From Benjamin Vaughan
AL: American Philosophical Society
London, Septr. 20th: 1779.
My dearest sir,
There was some little tumult when I sent you the last printed pacquet, (which however missed two opportunities of going) and therefore you had no letter.—1 By the present opportunity I wish to inquire your opinion as to the time of appearance. I am for the present moment; the bookseller for deferring: But as my opinion will rule, I wish without giving reasons, you would express a hint which way I ought to give that opinion.— As to a neat bound-up copy, you shall shortly have one; but at present the time is too short.
We are in the state here of none acting, but many wishing, and more permitting change, were it to appear; but John Bull, as to act & deed, is still asleep; spreading out his lubber length for any to tread on that choose, whether acquaintances or not.— In winter we shall see whether the great are more inclined to good sense than formerly, but I know them well enough to do more than doubt them. I am quite tired with them; but I am, as ever, my dearest sir yours most everlastingly & devotedly.
P.S. I shall, after looking at another Aurora or two, send you a farther conjecture on that subject.— Mr: Crawford’s book on heat is most admirable.2 I shall put his system on a sheet of paper & send it, with remarks; and as it will save you prodigious trouble I wish you to wait for it, a fortnight or so. I read anew last night Newton’s Optical queries, which are indeed very powerfully written;3 but I hope Mr. Crawford as he grows older, will be one of you.— Mr: Henly certainly cut his throat most deliberately. His family endeavored to talk him into quiet, but in vain: He cut the veins with a pen-knife, and at last lay in a posture to drain into the chamber-pot.
I shall thank you for the immediate return of my three manuscripts on Jamaica, vapor, & the vis inertiæ.4 If you think any passages worth your farther attention, they shall be copied & sent you, if you will mark them out: But I ask for those MSS, because being my own amanuensis, I really felt it too much trouble to take other copies for myself and was moreover in haste at the time of sending to you asually.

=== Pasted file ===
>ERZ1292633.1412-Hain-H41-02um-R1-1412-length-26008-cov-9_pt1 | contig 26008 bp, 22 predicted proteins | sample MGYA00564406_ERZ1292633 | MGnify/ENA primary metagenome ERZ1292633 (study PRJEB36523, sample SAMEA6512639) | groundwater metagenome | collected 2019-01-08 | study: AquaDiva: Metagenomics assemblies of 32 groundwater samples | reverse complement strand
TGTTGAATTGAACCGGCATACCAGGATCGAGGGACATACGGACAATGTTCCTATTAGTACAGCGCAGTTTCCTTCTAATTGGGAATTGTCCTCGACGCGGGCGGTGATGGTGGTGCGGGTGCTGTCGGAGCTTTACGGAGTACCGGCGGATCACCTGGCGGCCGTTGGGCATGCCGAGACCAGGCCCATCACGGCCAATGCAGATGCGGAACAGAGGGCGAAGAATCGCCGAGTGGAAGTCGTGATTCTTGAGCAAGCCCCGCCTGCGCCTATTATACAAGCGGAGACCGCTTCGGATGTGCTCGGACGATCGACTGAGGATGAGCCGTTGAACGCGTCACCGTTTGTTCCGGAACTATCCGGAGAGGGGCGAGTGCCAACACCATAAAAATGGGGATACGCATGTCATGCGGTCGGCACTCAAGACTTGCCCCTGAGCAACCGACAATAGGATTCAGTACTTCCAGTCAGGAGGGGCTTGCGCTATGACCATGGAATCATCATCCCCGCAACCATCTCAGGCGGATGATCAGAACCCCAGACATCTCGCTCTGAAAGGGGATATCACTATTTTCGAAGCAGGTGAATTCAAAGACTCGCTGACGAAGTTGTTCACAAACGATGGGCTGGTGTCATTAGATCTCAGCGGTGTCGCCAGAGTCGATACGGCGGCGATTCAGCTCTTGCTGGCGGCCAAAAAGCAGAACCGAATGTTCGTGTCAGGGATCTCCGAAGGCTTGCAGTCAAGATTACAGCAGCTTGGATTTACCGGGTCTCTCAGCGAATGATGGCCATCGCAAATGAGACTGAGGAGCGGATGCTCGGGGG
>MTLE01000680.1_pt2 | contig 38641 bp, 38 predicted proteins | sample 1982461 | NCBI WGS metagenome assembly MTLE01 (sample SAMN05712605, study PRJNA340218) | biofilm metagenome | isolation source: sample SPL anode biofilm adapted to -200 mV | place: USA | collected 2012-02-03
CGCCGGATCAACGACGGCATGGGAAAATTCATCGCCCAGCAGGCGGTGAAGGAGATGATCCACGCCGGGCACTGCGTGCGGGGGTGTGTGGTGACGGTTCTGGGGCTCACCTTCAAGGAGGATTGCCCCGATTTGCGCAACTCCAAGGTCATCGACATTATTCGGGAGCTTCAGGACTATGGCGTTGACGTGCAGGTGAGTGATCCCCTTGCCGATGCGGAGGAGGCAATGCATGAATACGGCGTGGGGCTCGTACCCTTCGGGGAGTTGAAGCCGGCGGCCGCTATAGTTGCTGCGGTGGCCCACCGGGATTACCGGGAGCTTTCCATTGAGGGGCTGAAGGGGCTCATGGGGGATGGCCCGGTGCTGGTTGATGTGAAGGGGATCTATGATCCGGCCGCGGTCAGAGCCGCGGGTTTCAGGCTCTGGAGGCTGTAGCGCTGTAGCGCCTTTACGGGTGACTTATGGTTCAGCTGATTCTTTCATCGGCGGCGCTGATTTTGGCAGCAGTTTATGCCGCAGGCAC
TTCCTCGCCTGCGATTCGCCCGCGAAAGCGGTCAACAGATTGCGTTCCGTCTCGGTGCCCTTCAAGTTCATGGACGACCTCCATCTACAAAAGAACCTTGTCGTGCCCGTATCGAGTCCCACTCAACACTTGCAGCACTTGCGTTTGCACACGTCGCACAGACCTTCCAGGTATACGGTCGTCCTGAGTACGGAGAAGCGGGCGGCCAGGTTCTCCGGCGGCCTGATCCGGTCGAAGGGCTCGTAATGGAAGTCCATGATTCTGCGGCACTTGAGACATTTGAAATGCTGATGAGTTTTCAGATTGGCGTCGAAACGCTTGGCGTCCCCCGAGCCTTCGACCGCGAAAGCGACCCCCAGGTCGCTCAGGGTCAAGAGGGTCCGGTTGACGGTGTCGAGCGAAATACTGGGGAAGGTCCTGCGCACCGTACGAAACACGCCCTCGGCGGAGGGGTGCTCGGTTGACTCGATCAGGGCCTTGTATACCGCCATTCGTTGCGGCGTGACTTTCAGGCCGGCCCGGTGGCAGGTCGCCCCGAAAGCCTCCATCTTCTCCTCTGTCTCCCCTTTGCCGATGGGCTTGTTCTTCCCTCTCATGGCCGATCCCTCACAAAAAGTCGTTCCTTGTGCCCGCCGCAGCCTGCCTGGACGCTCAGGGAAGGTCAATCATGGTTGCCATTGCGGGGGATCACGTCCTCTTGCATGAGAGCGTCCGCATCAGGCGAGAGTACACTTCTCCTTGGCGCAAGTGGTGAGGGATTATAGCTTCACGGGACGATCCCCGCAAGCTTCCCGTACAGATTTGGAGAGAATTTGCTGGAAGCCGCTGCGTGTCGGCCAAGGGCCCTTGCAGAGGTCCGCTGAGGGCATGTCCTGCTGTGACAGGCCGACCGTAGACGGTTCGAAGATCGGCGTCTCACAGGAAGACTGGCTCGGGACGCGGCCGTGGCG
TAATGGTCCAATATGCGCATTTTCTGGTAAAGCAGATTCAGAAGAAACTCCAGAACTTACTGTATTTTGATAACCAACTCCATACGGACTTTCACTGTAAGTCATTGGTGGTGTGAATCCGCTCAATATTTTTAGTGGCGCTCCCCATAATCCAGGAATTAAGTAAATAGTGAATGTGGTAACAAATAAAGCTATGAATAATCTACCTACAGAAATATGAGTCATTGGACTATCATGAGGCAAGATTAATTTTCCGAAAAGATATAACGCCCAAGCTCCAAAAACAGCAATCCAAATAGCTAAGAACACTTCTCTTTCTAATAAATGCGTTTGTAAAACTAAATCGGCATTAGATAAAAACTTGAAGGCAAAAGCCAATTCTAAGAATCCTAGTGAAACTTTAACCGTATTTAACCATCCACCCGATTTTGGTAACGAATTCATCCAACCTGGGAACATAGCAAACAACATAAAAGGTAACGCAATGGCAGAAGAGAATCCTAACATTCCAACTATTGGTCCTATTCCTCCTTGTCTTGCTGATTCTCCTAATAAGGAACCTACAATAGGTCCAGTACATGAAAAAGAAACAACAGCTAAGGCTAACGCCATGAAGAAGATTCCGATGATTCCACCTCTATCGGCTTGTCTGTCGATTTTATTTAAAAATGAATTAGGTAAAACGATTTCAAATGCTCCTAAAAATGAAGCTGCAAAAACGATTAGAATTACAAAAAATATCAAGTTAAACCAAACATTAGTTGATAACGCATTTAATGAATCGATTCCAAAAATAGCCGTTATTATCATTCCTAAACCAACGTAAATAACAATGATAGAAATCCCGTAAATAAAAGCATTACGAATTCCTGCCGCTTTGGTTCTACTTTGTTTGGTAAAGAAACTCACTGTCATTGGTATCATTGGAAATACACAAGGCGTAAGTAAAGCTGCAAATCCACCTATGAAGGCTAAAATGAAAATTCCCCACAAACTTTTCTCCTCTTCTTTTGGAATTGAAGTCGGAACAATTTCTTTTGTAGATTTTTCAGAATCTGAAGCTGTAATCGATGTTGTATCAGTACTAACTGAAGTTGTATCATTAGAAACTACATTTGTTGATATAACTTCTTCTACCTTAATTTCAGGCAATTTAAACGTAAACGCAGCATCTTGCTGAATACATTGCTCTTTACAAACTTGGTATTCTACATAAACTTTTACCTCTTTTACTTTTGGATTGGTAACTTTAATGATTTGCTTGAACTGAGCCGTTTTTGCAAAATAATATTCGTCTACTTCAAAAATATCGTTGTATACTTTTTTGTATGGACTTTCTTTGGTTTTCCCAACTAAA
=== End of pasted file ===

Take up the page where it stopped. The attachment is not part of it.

Notation: B Vaughn Sept. 20. 1779
1. Perhaps a reference to the sighting of the combined fleet in the English Channel on Aug. 15, and the resultant invasion scare which had subsided by mid-September: Patterson, The Other Armada, pp. 180–3, 216–17.
2. Adair Crawford, Experiments and Observations on Animal Heat, and the Inflammation of Combustible Bodies (London, 1779). The work seems to have been issued at the beginning of August: Robert E. Schofield, A Scientific Biography of Joseph Priestley (1733–1804) (Cambridge, Mass., and London, 1966), p. 175. At some point BF got his own copy and lent it to Le Roy: XXVIII, 178.
3. The queries are printed in Sir Isaac Newton, Opticks: or a Treatise of the Reflexions, Refractions, Influxions and Colours of Light … (4th ed., London, 1730, reprinted N.Y., 1952), pp. 339–406.
4. We have found no trace of any of these papers, or their cover letter. Vaughan had summarized the arguments of his vis inertiae paper in his letter of April 30: XXIX, 401–2. See also XXIX, 293–4, 588.